As Tuesday’s verdict boomed through a Bluetooth speaker, hundreds of people at 38th Street and Chicago Avenue cheered and embraced one another. Though the decision was announced in a courtroom more than 3 miles away, the intersection has symbolized a movement that many credit for putting Derek Chauvin on trial there in the first place.
Shortly after the verdict, Minneapolis Mayor Jacob Frey recognized the role 38th and Chicago, now commonly referred to as George Floyd Square, has played this past year, calling it “a critical and important location of racial justice and healing.”
But its future remains a source of tension between city leaders and the activists who have held the intersection in protest for nearly a year. And as National Guard troops return home and fortifications come down around Minneapolis, people at the square are organizing a different kind of defense. The city said it would reopen the streets there after the trial. Activists say it’s too soon.
At the same press conference Tuesday, Frey said a segment of a rapid bus line is planned for the area and needs to move forward.
“It is also true that neighbors surrounding that intersection have been subjected to far too much crime and violence over the last seven or eight months,” Frey said. “There will be a reopening of the intersection, but it is not a going back to normal.”
The city plans to narrow a portion of Chicago Avenue to accommodate a permanent memorial to Floyd and preserve a fist sculpture the community built. It has also pledged funding to help Black business owners in the area buy instead of rent their storefronts.
But activists who maintain the space say that plan and Chauvin’s murder and manslaughter convictions aren’t enough. They want the intersection closed through the trial of the three other former officers involved in Floyd’s killing. That’s set for August. And they want the city to invest significantly more into the historically Black neighborhood.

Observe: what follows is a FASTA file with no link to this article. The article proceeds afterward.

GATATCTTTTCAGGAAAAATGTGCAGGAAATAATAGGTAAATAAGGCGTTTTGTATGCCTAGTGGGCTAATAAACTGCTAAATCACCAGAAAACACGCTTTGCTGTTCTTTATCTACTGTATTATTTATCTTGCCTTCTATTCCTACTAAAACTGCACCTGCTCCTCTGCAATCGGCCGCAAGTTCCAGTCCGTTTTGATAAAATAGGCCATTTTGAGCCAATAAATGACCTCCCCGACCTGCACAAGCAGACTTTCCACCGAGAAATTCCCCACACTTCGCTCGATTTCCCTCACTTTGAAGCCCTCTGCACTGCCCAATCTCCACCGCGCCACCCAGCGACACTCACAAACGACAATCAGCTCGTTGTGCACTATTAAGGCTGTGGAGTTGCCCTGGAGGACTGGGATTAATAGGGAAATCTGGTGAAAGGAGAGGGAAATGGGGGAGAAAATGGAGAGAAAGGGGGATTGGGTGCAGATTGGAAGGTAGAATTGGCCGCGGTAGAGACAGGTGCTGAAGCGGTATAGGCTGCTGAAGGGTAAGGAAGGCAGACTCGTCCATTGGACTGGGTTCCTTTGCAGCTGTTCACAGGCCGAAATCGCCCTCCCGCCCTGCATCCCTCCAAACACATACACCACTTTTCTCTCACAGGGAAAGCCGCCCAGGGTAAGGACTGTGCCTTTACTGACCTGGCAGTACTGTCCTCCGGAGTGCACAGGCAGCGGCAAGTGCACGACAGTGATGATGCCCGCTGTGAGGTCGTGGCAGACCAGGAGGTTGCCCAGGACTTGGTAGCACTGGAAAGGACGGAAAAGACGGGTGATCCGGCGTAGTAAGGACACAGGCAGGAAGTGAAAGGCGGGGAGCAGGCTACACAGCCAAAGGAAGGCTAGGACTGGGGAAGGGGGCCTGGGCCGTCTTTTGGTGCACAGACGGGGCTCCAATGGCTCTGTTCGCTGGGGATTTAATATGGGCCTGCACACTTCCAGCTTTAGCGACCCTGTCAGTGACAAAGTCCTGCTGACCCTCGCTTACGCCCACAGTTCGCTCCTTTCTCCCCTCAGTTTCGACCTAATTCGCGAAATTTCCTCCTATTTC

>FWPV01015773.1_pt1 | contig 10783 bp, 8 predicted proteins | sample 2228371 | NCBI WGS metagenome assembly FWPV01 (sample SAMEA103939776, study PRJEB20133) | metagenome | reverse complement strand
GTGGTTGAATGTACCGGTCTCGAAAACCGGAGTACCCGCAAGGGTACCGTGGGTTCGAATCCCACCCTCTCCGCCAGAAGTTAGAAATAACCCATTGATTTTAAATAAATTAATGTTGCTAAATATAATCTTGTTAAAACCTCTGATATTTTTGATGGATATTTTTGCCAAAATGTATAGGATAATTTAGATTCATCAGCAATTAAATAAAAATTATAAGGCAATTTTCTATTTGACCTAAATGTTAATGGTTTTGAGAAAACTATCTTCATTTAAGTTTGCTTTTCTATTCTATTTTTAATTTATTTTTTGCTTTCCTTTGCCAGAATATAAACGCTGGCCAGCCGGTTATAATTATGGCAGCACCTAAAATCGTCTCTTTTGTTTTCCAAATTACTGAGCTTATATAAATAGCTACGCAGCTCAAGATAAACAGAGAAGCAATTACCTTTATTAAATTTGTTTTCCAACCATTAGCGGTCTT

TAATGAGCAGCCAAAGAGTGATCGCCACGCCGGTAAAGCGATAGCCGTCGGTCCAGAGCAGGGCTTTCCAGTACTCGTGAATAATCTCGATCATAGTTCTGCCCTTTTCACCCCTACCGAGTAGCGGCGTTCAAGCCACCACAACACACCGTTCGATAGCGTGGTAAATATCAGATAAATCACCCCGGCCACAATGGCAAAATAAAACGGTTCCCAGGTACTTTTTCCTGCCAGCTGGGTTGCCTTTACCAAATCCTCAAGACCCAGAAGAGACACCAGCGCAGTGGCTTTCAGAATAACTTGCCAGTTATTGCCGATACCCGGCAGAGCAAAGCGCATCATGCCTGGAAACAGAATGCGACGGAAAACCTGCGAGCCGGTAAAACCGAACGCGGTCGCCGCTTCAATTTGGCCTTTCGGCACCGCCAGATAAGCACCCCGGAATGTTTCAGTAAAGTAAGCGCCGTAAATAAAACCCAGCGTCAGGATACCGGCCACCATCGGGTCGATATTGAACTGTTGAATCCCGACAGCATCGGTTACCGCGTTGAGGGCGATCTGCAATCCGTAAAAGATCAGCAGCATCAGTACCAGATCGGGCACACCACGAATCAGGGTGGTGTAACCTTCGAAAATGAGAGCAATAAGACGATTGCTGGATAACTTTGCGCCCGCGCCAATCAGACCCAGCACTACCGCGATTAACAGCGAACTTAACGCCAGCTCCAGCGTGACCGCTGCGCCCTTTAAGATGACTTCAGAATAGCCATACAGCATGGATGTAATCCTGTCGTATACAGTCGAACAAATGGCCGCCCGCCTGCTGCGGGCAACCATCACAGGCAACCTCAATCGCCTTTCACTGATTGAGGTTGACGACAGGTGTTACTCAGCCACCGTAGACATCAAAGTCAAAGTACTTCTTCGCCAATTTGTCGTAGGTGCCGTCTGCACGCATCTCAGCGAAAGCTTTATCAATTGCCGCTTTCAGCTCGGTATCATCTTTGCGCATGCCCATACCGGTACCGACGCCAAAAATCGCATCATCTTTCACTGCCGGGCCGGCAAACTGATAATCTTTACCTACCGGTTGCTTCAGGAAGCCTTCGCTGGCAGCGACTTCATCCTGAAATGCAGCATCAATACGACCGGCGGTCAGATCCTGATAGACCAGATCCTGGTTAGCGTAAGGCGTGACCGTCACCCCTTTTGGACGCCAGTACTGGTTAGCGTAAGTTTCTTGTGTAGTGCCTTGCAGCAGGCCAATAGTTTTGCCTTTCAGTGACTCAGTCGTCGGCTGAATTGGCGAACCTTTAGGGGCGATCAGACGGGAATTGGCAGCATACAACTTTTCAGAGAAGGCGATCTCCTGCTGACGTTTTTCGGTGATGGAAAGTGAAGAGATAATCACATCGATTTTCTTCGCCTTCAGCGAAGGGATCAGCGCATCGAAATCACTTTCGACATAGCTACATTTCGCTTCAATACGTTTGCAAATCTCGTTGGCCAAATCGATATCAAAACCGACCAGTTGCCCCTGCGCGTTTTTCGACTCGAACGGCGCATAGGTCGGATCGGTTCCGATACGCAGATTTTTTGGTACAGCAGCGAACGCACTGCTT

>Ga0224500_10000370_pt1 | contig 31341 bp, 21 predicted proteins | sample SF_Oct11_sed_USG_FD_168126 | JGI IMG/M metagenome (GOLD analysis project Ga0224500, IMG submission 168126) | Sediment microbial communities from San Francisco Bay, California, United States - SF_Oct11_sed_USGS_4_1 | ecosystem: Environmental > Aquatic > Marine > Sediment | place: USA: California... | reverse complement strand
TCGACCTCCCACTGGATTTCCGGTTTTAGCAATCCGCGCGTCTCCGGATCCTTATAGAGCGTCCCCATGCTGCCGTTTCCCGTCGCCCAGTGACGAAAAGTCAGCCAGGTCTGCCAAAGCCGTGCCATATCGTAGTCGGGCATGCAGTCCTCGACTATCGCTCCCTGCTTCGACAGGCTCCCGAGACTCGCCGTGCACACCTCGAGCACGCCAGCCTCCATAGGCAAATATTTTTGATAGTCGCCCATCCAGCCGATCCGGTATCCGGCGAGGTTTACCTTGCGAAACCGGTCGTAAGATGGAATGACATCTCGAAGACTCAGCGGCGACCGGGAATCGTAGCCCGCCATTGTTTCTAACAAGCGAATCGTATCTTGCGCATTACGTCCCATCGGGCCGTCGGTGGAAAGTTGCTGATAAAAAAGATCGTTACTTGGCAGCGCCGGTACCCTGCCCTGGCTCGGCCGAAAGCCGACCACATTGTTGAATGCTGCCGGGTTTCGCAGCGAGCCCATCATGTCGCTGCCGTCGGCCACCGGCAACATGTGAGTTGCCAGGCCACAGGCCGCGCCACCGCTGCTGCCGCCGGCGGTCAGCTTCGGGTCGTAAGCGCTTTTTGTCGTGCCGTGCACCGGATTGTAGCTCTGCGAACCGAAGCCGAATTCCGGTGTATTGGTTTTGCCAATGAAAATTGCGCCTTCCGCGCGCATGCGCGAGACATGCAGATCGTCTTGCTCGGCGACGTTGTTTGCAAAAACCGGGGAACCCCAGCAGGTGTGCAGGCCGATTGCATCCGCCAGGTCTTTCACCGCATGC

Eliza Wesley, whom activists call the Gatekeeper, has welcomed visitors to the square and helped secure its barricades since the beginning.
“If you can pay money to bring police from another state, it’s not expensive to do what we need them to do here,” Wesley said.
She’s talking about Operation Safety Net, which brought 3,000 National Guard troops and more than 100 state troopers from Ohio and Nebraska to the Twin Cities to quell anticipated unrest after the trial. The state Senate this week approved $9 million to cover the tab, though the governor initially wanted a $35 million fund for the operation and future emergencies.
The activists’ demands, which range from job training to helping homeowners pay their property taxes, would cost about $150 million over a decade. The city has already named a section of Chicago Avenue after Floyd, earmarked $500,000 for the intersection and is working to make the community aware of existing programs that address activists’ concerns.
Neal Baxter, another volunteer, said he misses the bus route that passed through the intersection before it was closed. But he’s standing firm.
“We want our demands answered and, before that, we don’t have any reason to leave. And our demands aren’t that radical. We get the demands, we vacate the streets,” Baxter said.
He is joined by more than 1,000 residents throughout the metro who have picked up yard signs that read “No Justice, No Streets.” Hundreds have also signed up for a text alert that would call protesters to the square should city crews try to reopen it.
But there are also hundreds of nearby residents who said in a city survey last fall that they want the streets reopened. There have been multiple shootings in the area over the past year. Neighbors say bullets have hit houses. Minneapolis police data show crime has risen citywide.
A city spokesperson said there isn’t a reopening timeline yet.
“City leaders continue to meet with community stakeholders to discuss the best path forward for the future of the intersection, understanding this is a very important gathering space for healing and reflection,” said Sarah McKenzie in an email. “The safety and security of the neighborhood and community surrounding the intersection continues to be a top priority as those plans are developed.”
She added that the city is working with Floyd’s family and community members to “peacefully commemorate the first anniversary of George Floyd’s murder at this intersection.”
On Tuesday, Council Vice President Andrea Jenkins, who represents the area, offered this vision:
“I have long coined the intersection of 38th and Chicago the soul of this city. I think I can rightfully say that right now, it is the soul of this nation,” Jenkins said. “And so let’s begin to rebuild our community in and around 38th and Chicago. Let’s make it a beacon of social justice known to all throughout the world.”
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